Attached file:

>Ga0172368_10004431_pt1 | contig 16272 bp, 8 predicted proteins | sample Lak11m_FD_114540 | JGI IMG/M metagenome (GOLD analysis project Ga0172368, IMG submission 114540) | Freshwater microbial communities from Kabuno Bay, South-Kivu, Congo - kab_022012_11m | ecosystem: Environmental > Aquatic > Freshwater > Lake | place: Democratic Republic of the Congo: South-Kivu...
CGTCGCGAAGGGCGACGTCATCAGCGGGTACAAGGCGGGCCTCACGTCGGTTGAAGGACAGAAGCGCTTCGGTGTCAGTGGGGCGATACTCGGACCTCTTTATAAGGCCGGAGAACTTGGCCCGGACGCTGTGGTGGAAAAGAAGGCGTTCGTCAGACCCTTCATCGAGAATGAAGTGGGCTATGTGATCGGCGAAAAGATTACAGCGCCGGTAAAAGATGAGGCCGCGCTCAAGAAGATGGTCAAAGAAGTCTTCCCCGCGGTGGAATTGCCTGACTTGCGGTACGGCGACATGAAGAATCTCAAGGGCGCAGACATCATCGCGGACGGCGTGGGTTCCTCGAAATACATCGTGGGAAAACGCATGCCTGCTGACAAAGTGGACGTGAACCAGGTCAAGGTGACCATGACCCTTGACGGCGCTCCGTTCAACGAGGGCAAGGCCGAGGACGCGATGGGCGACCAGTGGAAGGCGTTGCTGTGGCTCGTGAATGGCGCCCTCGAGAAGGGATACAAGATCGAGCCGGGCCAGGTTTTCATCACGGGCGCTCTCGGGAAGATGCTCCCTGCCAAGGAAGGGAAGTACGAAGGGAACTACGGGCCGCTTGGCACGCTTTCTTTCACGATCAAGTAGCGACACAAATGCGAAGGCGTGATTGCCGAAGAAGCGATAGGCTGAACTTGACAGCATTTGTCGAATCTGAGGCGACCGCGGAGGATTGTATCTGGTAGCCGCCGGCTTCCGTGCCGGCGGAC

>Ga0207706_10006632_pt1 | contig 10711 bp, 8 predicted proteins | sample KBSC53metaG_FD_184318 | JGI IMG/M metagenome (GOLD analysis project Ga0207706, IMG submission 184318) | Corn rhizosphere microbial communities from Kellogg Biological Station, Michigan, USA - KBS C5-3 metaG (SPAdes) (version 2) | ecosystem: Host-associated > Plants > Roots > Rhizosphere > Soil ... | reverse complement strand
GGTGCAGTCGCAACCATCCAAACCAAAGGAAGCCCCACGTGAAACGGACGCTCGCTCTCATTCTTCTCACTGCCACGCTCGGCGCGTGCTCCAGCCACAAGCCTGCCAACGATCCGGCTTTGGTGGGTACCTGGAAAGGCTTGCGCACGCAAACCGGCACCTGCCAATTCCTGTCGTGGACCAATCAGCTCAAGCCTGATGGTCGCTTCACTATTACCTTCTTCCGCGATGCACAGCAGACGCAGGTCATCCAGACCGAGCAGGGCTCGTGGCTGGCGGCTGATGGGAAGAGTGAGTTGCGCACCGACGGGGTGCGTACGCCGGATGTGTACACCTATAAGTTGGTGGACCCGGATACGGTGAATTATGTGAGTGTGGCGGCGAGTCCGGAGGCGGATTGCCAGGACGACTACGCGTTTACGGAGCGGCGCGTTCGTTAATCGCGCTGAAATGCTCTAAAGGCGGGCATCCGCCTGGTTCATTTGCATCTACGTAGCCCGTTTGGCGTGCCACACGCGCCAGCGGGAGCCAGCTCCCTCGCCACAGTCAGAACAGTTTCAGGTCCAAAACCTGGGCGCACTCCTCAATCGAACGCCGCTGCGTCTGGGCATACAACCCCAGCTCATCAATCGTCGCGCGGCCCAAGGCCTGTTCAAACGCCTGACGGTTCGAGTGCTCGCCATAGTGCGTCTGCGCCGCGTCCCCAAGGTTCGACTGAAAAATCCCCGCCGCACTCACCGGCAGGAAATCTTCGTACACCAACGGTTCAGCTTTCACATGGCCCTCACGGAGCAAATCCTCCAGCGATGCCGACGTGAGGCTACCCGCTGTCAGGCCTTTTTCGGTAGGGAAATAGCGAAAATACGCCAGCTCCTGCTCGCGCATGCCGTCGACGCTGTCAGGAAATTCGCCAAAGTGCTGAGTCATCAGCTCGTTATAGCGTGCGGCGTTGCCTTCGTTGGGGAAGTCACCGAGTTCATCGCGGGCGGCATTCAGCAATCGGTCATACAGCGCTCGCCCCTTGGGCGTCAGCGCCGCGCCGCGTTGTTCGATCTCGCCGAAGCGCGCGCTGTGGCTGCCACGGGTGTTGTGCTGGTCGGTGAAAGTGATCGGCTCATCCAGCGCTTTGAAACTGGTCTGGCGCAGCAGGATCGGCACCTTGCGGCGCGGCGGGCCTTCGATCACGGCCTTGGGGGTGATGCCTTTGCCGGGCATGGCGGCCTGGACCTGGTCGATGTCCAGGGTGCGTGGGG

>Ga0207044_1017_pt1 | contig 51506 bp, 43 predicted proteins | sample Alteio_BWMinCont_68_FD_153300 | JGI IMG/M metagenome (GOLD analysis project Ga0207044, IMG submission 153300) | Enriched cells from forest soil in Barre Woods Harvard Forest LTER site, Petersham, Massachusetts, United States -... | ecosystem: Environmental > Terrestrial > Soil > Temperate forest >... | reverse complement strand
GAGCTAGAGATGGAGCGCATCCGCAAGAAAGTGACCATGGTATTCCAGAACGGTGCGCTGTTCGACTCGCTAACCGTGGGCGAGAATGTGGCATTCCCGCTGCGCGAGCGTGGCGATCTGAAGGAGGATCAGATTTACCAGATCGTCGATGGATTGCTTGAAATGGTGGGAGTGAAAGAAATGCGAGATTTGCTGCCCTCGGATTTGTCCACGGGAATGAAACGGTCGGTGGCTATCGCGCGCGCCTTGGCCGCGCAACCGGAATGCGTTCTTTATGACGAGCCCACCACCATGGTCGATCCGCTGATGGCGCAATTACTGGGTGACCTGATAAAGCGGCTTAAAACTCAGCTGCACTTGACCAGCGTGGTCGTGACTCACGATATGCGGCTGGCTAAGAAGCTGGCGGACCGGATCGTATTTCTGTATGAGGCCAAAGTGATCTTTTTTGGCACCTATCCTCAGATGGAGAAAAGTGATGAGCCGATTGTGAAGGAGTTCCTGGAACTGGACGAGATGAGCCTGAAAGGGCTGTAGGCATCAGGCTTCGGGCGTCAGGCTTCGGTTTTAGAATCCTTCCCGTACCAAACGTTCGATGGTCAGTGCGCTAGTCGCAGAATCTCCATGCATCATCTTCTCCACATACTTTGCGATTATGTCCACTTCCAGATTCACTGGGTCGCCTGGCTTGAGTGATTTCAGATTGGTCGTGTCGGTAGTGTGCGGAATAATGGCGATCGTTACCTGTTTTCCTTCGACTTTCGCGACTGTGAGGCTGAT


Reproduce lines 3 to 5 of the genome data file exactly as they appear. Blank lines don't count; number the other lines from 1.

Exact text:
>Ga0207706_10006632_pt1 | contig 10711 bp, 8 predicted proteins | sample KBSC53metaG_FD_184318 | JGI IMG/M metagenome (GOLD analysis project Ga0207706, IMG submission 184318) | Corn rhizosphere microbial communities from Kellogg Biological Station, Michigan, USA - KBS C5-3 metaG (SPAdes) (version 2) | ecosystem: Host-associated > Plants > Roots > Rhizosphere > Soil ... | reverse complement strand
GGTGCAGTCGCAACCATCCAAACCAAAGGAAGCCCCACGTGAAACGGACGCTCGCTCTCATTCTTCTCACTGCCACGCTCGGCGCGTGCTCCAGCCACAAGCCTGCCAACGATCCGGCTTTGGTGGGTACCTGGAAAGGCTTGCGCACGCAAACCGGCACCTGCCAATTCCTGTCGTGGACCAATCAGCTCAAGCCTGATGGTCGCTTCACTATTACCTTCTTCCGCGATGCACAGCAGACGCAGGTCATCCAGACCGAGCAGGGCTCGTGGCTGGCGGCTGATGGGAAGAGTGAGTTGCGCACCGACGGGGTGCGTACGCCGGATGTGTACACCTATAAGTTGGTGGACCCGGATACGGTGAATTATGTGAGTGTGGCGGCGAGTCCGGAGGCGGATTGCCAGGACGACTACGCGTTTACGGAGCGGCGCGTTCGTTAATCGCGCTGAAATGCTCTAAAGGCGGGCATCCGCCTGGTTCATTTGCATCTACGTAGCCCGTTTGGCGTGCCACACGCGCCAGCGGGAGCCAGCTCCCTCGCCACAGTCAGAACAGTTTCAGGTCCAAAACCTGGGCGCACTCCTCAATCGAACGCCGCTGCGTCTGGGCATACAACCCCAGCTCATCAATCGTCGCGCGGCCCAAGGCCTGTTCAAACGCCTGACGGTTCGAGTGCTCGCCATAGTGCGTCTGCGCCGCGTCCCCAAGGTTCGACTGAAAAATCCCCGCCGCACTCACCGGCAGGAAATCTTCGTACACCAACGGTTCAGCTTTCACATGGCCCTCACGGAGCAAATCCTCCAGCGATGCCGACGTGAGGCTACCCGCTGTCAGGCCTTTTTCGGTAGGGAAATAGCGAAAATACGCCAGCTCCTGCTCGCGCATGCCGTCGACGCTGTCAGGAAATTCGCCAAAGTGCTGAGTCATCAGCTCGTTATAGCGTGCGGCGTTGCCTTCGTTGGGGAAGTCACCGAGTTCATCGCGGGCGGCATTCAGCAATCGGTCATACAGCGCTCGCCCCTTGGGCGTCAGCGCCGCGCCGCGTTGTTCGATCTCGCCGAAGCGCGCGCTGTGGCTGCCACGGGTGTTGTGCTGGTCGGTGAAAGTGATCGGCTCATCCAGCGCTTTGAAACTGGTCTGGCGCAGCAGGATCGGCACCTTGCGGCGCGGCGGGCCTTCGATCACGGCCTTGGGGGTGATGCCTTTGCCGGGCATGGCGGCCTGGACCTGGTCGATGTCCAGGGTGCGTGGGG

>Ga0207044_1017_pt1 | contig 51506 bp, 43 predicted proteins | sample Alteio_BWMinCont_68_FD_153300 | JGI IMG/M metagenome (GOLD analysis project Ga0207044, IMG submission 153300) | Enriched cells from forest soil in Barre Woods Harvard Forest LTER site, Petersham, Massachusetts, United States -... | ecosystem: Environmental > Terrestrial > Soil > Temperate forest >... | reverse complement strand